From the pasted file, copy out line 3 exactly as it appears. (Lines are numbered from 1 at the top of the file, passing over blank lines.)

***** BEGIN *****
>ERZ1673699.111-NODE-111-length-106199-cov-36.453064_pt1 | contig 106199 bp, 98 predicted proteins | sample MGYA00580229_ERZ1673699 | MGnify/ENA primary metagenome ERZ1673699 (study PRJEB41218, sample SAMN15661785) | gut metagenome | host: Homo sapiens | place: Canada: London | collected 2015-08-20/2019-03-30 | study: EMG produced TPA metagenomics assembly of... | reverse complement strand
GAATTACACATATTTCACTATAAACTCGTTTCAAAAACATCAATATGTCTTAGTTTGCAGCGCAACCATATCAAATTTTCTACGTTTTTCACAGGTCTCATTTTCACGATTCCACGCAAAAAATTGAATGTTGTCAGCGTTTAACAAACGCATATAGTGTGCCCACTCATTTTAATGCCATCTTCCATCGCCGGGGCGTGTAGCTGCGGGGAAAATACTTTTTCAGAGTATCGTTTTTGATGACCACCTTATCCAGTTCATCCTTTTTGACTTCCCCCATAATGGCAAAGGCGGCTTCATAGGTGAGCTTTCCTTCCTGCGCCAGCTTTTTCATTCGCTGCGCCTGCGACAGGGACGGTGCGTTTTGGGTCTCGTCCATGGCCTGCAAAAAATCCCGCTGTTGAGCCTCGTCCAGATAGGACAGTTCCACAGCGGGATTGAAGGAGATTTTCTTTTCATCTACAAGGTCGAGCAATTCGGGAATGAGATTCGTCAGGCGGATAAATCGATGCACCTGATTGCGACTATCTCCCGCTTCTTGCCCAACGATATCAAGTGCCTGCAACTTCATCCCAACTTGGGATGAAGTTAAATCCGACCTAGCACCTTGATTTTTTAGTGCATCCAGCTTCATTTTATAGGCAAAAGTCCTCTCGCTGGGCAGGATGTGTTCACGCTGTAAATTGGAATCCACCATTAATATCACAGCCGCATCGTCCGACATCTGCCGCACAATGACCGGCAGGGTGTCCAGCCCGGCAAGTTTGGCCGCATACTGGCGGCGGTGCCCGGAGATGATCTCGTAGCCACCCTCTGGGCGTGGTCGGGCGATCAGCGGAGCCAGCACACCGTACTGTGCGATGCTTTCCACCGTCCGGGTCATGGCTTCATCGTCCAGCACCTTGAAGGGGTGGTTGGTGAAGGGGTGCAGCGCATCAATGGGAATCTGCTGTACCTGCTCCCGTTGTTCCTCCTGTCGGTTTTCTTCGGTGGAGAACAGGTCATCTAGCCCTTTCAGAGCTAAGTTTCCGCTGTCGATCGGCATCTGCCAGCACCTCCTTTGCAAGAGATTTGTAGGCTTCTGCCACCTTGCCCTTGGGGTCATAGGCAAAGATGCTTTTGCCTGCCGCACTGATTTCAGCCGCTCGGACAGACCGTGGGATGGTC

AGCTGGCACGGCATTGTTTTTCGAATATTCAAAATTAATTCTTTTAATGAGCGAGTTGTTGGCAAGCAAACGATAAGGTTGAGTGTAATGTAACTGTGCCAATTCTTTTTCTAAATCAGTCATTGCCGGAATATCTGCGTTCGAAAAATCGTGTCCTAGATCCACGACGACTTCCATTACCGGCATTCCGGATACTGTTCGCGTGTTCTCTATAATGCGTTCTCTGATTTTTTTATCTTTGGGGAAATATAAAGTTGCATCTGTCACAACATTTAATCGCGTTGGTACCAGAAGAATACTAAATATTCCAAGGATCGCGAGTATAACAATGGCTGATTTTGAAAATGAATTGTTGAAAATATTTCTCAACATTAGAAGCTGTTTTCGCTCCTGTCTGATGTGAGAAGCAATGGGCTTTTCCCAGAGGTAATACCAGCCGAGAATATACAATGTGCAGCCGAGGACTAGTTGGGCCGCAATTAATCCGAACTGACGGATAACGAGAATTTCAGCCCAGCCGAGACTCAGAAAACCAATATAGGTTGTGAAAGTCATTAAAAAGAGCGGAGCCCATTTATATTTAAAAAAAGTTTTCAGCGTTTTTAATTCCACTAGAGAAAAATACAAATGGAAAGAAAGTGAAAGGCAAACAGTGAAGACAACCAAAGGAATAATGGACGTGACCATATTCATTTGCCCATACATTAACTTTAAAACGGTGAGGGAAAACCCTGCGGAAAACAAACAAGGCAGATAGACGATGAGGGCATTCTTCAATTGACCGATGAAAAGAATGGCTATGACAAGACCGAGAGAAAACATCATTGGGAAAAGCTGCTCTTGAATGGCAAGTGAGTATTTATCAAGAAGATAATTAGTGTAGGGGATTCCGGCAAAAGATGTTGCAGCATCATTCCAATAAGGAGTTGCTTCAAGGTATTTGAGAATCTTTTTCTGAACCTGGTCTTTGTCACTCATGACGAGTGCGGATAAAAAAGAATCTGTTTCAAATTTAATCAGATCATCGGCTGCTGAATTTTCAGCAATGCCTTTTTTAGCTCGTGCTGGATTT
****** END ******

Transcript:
AGCTGGCACGGCATTGTTTTTCGAATATTCAAAATTAATTCTTTTAATGAGCGAGTTGTTGGCAAGCAAACGATAAGGTTGAGTGTAATGTAACTGTGCCAATTCTTTTTCTAAATCAGTCATTGCCGGAATATCTGCGTTCGAAAAATCGTGTCCTAGATCCACGACGACTTCCATTACCGGCATTCCGGATACTGTTCGCGTGTTCTCTATAATGCGTTCTCTGATTTTTTTATCTTTGGGGAAATATAAAGTTGCATCTGTCACAACATTTAATCGCGTTGGTACCAGAAGAATACTAAATATTCCAAGGATCGCGAGTATAACAATGGCTGATTTTGAAAATGAATTGTTGAAAATATTTCTCAACATTAGAAGCTGTTTTCGCTCCTGTCTGATGTGAGAAGCAATGGGCTTTTCCCAGAGGTAATACCAGCCGAGAATATACAATGTGCAGCCGAGGACTAGTTGGGCCGCAATTAATCCGAACTGACGGATAACGAGAATTTCAGCCCAGCCGAGACTCAGAAAACCAATATAGGTTGTGAAAGTCATTAAAAAGAGCGGAGCCCATTTATATTTAAAAAAAGTTTTCAGCGTTTTTAATTCCACTAGAGAAAAATACAAATGGAAAGAAAGTGAAAGGCAAACAGTGAAGACAACCAAAGGAATAATGGACGTGACCATATTCATTTGCCCATACATTAACTTTAAAACGGTGAGGGAAAACCCTGCGGAAAACAAACAAGGCAGATAGACGATGAGGGCATTCTTCAATTGACCGATGAAAAGAATGGCTATGACAAGACCGAGAGAAAACATCATTGGGAAAAGCTGCTCTTGAATGGCAAGTGAGTATTTATCAAGAAGATAATTAGTGTAGGGGATTCCGGCAAAAGATGTTGCAGCATCATTCCAATAAGGAGTTGCTTCAAGGTATTTGAGAATCTTTTTCTGAACCTGGTCTTTGTCACTCATGACGAGTGCGGATAAAAAAGAATCTGTTTCAAATTTAATCAGATCATCGGCTGCTGAATTTTCAGCAATGCCTTTTTTAGCTCGTGCTGGATTT